Count it all joy, my brothers, when you meet trials of various kinds, for you know that the testing of your faith produces steadfastness. And let steadfastness have its full effect, that you may be perfect and complete, lacking in nothing. ~James 1:2-4  ✝

Rejoice in hope, be patient in tribulation, be constant in prayer. ~Romans 12:12  ✝

For the sake of Christ, then, I am content with weaknesses, insults, hardships, persecutions, and calamities. For when I am weak, then I am strong. ~2 Corinthians 12:10  ✝

And after you have suffered a little while, the God of all grace, who has called you to his eternal glory in Christ, will himself restore, confirm, strengthen, and establish you. ~1 Peter 5:10  ✝

**Image found on the Internet; special effects done on by me on spicy

1318. No wonder the hills and groves were God’s first temples… ~John Muir

The oaks and pines and their brethren of the wood,
have seen so many suns rise and set,
so many seasons come and go,
and so many generations pass into silence,
that they may well wonder what
“the story of the trees” would be to us
if they had tongues to tell it,
or if we had ears fine enough to understand.
-Author Unknown

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When one thinks about earth’s courts in such a way, he/she realizes that trees, like us, stand on hallowed ground, and so it’s not surprising that throughout the ages trees have been given deep and sacred meanings. By observing the growth and death of trees, the flexible nature of their branches, the annual reoccurrence of their foliage, humanity has seen trees as powerful symbols of growth, decay, and resurrection. Trees and their way of providing shade and shelter are adored by both wildlife and humanity alike, and the views afforded from their lofty heights are to be envied. Trees are more than simply the largest elements of the landscape or garden; over time they become like venerated companions that unfailingly stand by us throughout the seasons and storms of life. Given their size and the fact that they prevent soil erosion, provide weather-sheltered ecosystems in and under their leaves, play a vital role in the production of oxygen and the reduction of carbon dioxide, moderate ground temperatures, and produce orchard fruits, trees speak to us of the largesse and power of God.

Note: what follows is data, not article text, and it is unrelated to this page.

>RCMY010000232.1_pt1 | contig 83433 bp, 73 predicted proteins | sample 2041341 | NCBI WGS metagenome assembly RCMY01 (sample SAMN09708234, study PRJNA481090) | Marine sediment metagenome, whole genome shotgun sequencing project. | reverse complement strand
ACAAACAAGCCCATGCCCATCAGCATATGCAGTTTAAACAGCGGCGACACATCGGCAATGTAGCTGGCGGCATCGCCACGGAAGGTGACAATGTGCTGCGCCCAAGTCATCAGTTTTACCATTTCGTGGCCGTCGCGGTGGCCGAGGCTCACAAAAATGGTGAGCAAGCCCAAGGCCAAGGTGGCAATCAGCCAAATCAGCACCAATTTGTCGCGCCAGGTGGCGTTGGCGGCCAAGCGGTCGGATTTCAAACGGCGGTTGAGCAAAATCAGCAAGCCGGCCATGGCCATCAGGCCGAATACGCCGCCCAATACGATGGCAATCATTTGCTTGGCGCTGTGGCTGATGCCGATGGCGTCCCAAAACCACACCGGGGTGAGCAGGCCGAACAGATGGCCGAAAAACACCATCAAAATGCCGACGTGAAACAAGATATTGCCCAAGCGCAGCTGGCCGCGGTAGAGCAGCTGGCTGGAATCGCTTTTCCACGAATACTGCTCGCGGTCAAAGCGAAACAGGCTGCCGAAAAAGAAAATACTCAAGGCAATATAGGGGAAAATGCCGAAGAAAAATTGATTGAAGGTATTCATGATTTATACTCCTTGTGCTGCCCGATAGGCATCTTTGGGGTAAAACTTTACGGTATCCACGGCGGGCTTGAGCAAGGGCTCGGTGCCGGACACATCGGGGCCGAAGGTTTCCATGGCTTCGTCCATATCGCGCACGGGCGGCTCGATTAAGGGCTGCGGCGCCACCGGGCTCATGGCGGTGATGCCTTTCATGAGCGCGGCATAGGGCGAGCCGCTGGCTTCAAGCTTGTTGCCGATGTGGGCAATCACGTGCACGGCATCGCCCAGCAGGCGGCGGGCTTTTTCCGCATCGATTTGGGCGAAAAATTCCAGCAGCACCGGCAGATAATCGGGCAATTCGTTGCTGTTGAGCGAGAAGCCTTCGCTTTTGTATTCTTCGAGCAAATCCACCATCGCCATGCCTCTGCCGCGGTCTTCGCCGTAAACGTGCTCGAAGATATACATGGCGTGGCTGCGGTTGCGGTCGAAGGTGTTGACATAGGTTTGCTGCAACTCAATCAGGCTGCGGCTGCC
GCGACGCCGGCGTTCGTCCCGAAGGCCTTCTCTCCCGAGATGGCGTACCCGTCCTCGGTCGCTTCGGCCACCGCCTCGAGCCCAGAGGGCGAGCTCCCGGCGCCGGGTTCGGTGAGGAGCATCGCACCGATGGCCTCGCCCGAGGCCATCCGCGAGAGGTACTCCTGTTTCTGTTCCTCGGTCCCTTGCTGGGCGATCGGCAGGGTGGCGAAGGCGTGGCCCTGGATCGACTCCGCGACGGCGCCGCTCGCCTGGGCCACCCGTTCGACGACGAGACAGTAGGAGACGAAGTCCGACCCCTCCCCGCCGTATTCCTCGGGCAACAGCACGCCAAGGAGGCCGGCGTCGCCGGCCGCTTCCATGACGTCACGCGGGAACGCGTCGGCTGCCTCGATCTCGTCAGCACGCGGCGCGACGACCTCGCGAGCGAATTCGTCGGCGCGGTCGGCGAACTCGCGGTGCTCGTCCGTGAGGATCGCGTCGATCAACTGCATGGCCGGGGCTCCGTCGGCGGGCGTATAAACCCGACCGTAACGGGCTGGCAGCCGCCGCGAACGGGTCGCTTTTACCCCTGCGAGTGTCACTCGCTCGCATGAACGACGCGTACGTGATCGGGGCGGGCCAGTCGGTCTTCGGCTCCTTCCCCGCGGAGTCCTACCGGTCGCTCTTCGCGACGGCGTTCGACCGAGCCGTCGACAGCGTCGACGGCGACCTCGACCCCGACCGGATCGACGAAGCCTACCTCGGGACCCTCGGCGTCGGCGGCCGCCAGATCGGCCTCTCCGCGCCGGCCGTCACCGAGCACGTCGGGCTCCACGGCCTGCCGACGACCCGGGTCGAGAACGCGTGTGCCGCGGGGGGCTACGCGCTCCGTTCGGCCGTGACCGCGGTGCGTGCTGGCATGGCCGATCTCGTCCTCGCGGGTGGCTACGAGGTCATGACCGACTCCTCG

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Soon and in a blaze of glory the trees bearing the leaves in my photos will be stripped of their foliage, but though barren and seemingly no more than a silent sentry where they stands, somewhere in their core their music will play on. Muir’s idea that the fibers of the tree’s being thrills “like harp strings” at all times is true and answers Walt Whitman’s inquiry, “Why are there trees I never walk under but large and melodious thoughts descend upon me?” The music of life plays on in all of Creation, and like God’s presence it is never absent from us. We may not always hear the music but the melodies are there. We may be absent from the Lord, but He is never absent from us. He can be found in the lights of the sky, the colors of earth, the warmth of the sun, in waters that flow, in the wind that can be felt but not seen, and in the boughs of mighty trees. In his Celtic Psalter J. Philip Newell uses the image of trees as a revelation of God’s presence, “Like light dappling through the leaves of a tree and wind stirring its branches, like birdsong sounding from the heights of an orchard and the scent of blossom after rainfall, so you dapple and sound in the human soul, so you stir into motion all that lives.” When our ears and eyes weren’t “fine enough to understand,” God sent us His son. As we follow the star to the manger in celebration of Christ’s birth in a few weeks, may the music in all that God has made be heard, acknowledged, and honored.

For everyone who asks receives; he who seeks finds; and to him who knocks, the door will be opened. -Luke 11:10  ✝

O come, O come Emmanuel!